Today the House of Representatives passed two healthcare related bills -- a Small Business Healthcare Fairness Act (HR 1101) and a Competitive Health Insurance Act (HR 372). The first bill would permit small businesses to purchase health insurance coverage through association health plans. The second would subject all health insurers to the full application of federal anti-trust laws. Whether the first bill passes the Senate is anyone's guess, but the second bill is a slam dunk to become law in view of the 416-8 vote for House passage. More details on the first bill can be found in Kaiser Health News, and more detail on the second bill can be found in Bloomberg BNA.
Let's tie up a couple loose ends
Tomorrow also is the beginning of the annual AHIP-OPM FEHBP carrier conference. The FEHBlog will be there.
- As the OPM IG was walking out the door just about a year ago, he tossed a grenade into the acting Director’s office by asserting that Ms. Cobert should have stepped down when President Obama nominated her to serve as permanent OPM director. The OPM IG relied on a DC Circuit decision called NLRB v. SW General, 796 F.3d 67. As the FEHBlog noted at the time, the D.C. Circuit opened the Director’s actions to legal challenge but did not render all of her actions illegal per se. In any event, on Monday, in a 6-2 decision written by the Chief Justice, the Supreme Court affirmed the D.C. Circuit decision.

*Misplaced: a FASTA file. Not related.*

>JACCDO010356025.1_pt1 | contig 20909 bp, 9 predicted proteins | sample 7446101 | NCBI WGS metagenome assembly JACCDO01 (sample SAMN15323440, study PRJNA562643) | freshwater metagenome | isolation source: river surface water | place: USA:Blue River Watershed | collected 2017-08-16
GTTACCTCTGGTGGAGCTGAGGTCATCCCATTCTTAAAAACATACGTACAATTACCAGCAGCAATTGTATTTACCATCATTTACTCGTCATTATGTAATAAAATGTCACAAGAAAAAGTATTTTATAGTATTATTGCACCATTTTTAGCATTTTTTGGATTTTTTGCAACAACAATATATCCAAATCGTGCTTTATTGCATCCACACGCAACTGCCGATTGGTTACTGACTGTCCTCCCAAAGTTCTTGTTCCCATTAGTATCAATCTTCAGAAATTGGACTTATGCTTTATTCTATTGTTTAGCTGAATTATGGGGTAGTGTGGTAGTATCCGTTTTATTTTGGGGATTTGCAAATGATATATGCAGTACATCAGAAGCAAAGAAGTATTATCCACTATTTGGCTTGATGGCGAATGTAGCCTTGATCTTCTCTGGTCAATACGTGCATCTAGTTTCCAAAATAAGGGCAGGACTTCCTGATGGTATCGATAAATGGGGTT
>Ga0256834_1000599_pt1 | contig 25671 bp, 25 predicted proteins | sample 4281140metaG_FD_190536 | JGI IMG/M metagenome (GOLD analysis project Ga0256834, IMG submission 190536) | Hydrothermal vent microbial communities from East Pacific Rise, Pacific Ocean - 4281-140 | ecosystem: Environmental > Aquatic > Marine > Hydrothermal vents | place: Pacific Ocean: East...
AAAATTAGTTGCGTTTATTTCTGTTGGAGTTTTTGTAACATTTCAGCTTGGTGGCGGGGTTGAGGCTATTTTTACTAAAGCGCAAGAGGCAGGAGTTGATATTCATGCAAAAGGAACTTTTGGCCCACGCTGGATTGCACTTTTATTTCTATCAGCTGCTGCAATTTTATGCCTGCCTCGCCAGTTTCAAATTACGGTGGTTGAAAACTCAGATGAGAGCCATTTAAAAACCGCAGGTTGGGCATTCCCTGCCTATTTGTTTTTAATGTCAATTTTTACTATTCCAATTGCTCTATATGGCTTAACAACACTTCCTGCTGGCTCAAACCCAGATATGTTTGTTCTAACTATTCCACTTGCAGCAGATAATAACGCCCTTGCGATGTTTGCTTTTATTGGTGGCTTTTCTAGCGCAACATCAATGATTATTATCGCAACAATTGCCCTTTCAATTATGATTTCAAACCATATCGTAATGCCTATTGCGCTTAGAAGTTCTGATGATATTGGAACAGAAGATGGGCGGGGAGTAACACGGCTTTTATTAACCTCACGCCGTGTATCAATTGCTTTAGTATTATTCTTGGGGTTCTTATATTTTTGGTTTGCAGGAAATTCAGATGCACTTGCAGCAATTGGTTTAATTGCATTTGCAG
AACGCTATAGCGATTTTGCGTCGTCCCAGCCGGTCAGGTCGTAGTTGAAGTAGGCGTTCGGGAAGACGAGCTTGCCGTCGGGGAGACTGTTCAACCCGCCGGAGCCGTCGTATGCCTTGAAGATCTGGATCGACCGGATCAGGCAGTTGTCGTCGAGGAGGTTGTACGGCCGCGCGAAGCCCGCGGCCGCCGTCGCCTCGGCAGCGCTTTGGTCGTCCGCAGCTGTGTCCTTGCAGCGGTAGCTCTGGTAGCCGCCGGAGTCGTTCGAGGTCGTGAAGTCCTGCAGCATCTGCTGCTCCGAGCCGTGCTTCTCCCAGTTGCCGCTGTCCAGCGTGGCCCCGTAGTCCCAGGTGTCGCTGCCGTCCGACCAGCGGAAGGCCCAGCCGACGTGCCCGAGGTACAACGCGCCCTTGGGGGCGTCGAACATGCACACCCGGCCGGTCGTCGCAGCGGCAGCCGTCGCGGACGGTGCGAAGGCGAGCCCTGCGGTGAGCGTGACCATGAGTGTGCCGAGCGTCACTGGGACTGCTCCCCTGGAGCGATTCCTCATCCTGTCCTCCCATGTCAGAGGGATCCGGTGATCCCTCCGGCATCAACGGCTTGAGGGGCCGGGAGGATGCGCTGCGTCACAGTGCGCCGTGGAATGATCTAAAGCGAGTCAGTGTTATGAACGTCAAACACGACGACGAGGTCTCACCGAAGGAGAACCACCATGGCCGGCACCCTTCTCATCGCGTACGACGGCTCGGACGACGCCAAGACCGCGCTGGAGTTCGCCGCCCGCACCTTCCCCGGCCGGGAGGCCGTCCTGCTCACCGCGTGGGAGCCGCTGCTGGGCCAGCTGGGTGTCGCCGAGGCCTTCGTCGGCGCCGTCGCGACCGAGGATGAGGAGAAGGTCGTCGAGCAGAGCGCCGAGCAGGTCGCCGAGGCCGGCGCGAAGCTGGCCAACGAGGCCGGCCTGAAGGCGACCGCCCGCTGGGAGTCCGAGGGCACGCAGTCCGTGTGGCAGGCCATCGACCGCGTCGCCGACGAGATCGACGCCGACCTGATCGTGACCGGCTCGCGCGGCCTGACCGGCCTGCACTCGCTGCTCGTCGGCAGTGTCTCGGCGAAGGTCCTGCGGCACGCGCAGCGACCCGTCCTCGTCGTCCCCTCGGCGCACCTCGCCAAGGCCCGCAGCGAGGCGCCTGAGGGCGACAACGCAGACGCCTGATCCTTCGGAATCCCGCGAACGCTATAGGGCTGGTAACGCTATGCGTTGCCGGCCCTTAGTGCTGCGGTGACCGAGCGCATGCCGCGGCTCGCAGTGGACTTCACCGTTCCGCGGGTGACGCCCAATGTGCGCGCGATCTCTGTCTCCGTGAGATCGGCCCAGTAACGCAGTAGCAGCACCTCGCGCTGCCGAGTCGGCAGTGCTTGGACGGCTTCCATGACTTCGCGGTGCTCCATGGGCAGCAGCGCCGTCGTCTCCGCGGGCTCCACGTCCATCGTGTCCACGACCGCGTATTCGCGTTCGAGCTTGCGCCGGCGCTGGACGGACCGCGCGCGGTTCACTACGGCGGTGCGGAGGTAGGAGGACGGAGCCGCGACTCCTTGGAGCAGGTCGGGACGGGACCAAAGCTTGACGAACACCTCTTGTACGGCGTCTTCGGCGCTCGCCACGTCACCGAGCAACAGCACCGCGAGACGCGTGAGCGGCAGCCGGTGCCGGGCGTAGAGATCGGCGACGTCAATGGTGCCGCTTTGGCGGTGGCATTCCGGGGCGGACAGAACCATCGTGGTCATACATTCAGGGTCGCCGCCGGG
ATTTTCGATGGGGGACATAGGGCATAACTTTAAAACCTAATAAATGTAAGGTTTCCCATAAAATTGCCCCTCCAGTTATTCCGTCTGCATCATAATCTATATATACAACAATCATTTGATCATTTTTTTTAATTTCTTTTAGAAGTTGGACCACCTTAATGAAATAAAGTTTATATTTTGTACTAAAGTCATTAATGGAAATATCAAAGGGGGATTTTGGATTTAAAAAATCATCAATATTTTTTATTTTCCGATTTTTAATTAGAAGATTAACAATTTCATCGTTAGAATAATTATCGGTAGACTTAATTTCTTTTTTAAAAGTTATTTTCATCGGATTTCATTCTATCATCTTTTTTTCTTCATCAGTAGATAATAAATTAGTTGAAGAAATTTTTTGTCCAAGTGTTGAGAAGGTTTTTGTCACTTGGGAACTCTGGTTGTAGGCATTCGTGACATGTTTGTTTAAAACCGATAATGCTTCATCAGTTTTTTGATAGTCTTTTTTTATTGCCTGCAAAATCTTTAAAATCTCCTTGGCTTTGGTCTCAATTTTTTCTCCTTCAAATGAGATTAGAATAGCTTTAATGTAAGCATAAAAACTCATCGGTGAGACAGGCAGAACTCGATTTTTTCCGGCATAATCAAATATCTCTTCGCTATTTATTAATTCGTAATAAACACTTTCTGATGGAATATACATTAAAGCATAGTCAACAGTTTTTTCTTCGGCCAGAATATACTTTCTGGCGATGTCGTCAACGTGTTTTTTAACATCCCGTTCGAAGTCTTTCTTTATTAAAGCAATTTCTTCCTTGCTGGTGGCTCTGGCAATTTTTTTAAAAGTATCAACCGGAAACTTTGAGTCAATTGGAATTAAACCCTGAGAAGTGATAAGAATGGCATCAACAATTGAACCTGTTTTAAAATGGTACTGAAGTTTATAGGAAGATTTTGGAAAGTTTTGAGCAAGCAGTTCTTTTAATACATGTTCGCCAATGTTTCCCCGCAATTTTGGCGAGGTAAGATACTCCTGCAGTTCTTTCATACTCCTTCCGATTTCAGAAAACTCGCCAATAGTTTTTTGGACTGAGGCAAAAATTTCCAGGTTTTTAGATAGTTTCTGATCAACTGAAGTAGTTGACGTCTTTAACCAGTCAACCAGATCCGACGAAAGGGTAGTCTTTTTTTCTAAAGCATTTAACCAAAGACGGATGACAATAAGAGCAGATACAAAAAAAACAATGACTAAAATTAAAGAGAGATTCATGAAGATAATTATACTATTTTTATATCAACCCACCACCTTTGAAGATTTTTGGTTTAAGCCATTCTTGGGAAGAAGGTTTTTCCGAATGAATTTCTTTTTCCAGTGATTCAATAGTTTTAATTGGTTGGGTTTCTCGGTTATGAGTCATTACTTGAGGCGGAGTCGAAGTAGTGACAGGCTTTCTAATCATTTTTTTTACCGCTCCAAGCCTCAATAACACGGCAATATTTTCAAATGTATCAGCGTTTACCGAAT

- Five years ago, a major health care crisis erupted when the New England Compounding Center was accused of causing 2012 fungal meningitis outbreak that killed 64 people and hurt more than 700. The crisis was attributed to 14,000 contaminated vials of drugs that NCCC had prepared and distributed nationwide. Following the crisis, Congress passed a law cracking down on compounding pharmacies. NPR reports that today a federal district court jury in Boston found one of the NECC owners guilty of racketeering but not murder.